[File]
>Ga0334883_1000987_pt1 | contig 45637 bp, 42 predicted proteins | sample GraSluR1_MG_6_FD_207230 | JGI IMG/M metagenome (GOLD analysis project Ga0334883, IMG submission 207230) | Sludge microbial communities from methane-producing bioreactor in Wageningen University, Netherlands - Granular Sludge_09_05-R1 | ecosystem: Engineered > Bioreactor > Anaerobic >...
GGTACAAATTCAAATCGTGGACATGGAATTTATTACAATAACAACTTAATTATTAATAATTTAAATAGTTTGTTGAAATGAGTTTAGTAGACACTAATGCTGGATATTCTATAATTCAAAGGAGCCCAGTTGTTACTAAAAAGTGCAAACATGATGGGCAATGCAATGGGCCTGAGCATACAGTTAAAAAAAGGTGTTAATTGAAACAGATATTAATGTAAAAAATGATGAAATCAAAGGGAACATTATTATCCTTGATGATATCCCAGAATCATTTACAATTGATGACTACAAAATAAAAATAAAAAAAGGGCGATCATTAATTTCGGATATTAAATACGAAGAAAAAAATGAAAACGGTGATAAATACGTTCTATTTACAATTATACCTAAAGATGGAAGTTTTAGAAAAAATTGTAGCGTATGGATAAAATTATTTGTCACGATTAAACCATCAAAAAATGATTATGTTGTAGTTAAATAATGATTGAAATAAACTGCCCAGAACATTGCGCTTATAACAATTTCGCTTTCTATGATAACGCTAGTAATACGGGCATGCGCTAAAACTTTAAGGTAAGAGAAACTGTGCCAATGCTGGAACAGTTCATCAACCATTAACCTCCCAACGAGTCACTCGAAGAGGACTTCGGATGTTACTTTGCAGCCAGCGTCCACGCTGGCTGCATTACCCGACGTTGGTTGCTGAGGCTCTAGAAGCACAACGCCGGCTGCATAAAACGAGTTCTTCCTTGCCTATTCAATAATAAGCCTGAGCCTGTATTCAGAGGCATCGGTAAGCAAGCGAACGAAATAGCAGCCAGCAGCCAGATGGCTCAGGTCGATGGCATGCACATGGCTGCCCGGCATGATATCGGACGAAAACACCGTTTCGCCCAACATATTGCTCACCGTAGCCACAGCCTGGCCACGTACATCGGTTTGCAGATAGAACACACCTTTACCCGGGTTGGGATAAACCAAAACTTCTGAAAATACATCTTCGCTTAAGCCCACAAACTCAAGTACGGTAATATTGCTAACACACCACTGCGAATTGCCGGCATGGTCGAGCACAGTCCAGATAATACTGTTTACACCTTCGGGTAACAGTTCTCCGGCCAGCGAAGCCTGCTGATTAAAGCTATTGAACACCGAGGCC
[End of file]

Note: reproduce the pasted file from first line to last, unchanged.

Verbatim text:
>Ga0334883_1000987_pt1 | contig 45637 bp, 42 predicted proteins | sample GraSluR1_MG_6_FD_207230 | JGI IMG/M metagenome (GOLD analysis project Ga0334883, IMG submission 207230) | Sludge microbial communities from methane-producing bioreactor in Wageningen University, Netherlands - Granular Sludge_09_05-R1 | ecosystem: Engineered > Bioreactor > Anaerobic >...
GGTACAAATTCAAATCGTGGACATGGAATTTATTACAATAACAACTTAATTATTAATAATTTAAATAGTTTGTTGAAATGAGTTTAGTAGACACTAATGCTGGATATTCTATAATTCAAAGGAGCCCAGTTGTTACTAAAAAGTGCAAACATGATGGGCAATGCAATGGGCCTGAGCATACAGTTAAAAAAAGGTGTTAATTGAAACAGATATTAATGTAAAAAATGATGAAATCAAAGGGAACATTATTATCCTTGATGATATCCCAGAATCATTTACAATTGATGACTACAAAATAAAAATAAAAAAAGGGCGATCATTAATTTCGGATATTAAATACGAAGAAAAAAATGAAAACGGTGATAAATACGTTCTATTTACAATTATACCTAAAGATGGAAGTTTTAGAAAAAATTGTAGCGTATGGATAAAATTATTTGTCACGATTAAACCATCAAAAAATGATTATGTTGTAGTTAAATAATGATTGAAATAAACTGCCCAGAACATTGCGCTTATAACAATTTCGCTTTCTATGATAACGCTAGTAATACGGGCATGCGCTAAAACTTTAAGGTAAGAGAAACTGTGCCAATGCTGGAACAGTTCATCAACCATTAACCTCCCAACGAGTCACTCGAAGAGGACTTCGGATGTTACTTTGCAGCCAGCGTCCACGCTGGCTGCATTACCCGACGTTGGTTGCTGAGGCTCTAGAAGCACAACGCCGGCTGCATAAAACGAGTTCTTCCTTGCCTATTCAATAATAAGCCTGAGCCTGTATTCAGAGGCATCGGTAAGCAAGCGAACGAAATAGCAGCCAGCAGCCAGATGGCTCAGGTCGATGGCATGCACATGGCTGCCCGGCATGATATCGGACGAAAACACCGTTTCGCCCAACATATTGCTCACCGTAGCCACAGCCTGGCCACGTACATCGGTTTGCAGATAGAACACACCTTTACCCGGGTTGGGATAAACCAAAACTTCTGAAAATACATCTTCGCTTAAGCCCACAAACTCAAGTACGGTAATATTGCTAACACACCACTGCGAATTGCCGGCATGGTCGAGCACAGTCCAGATAATACTGTTTACACCTTCGGGTAACAGTTCTCCGGCCAGCGAAGCCTGCTGATTAAAGCTATTGAACACCGAGGCC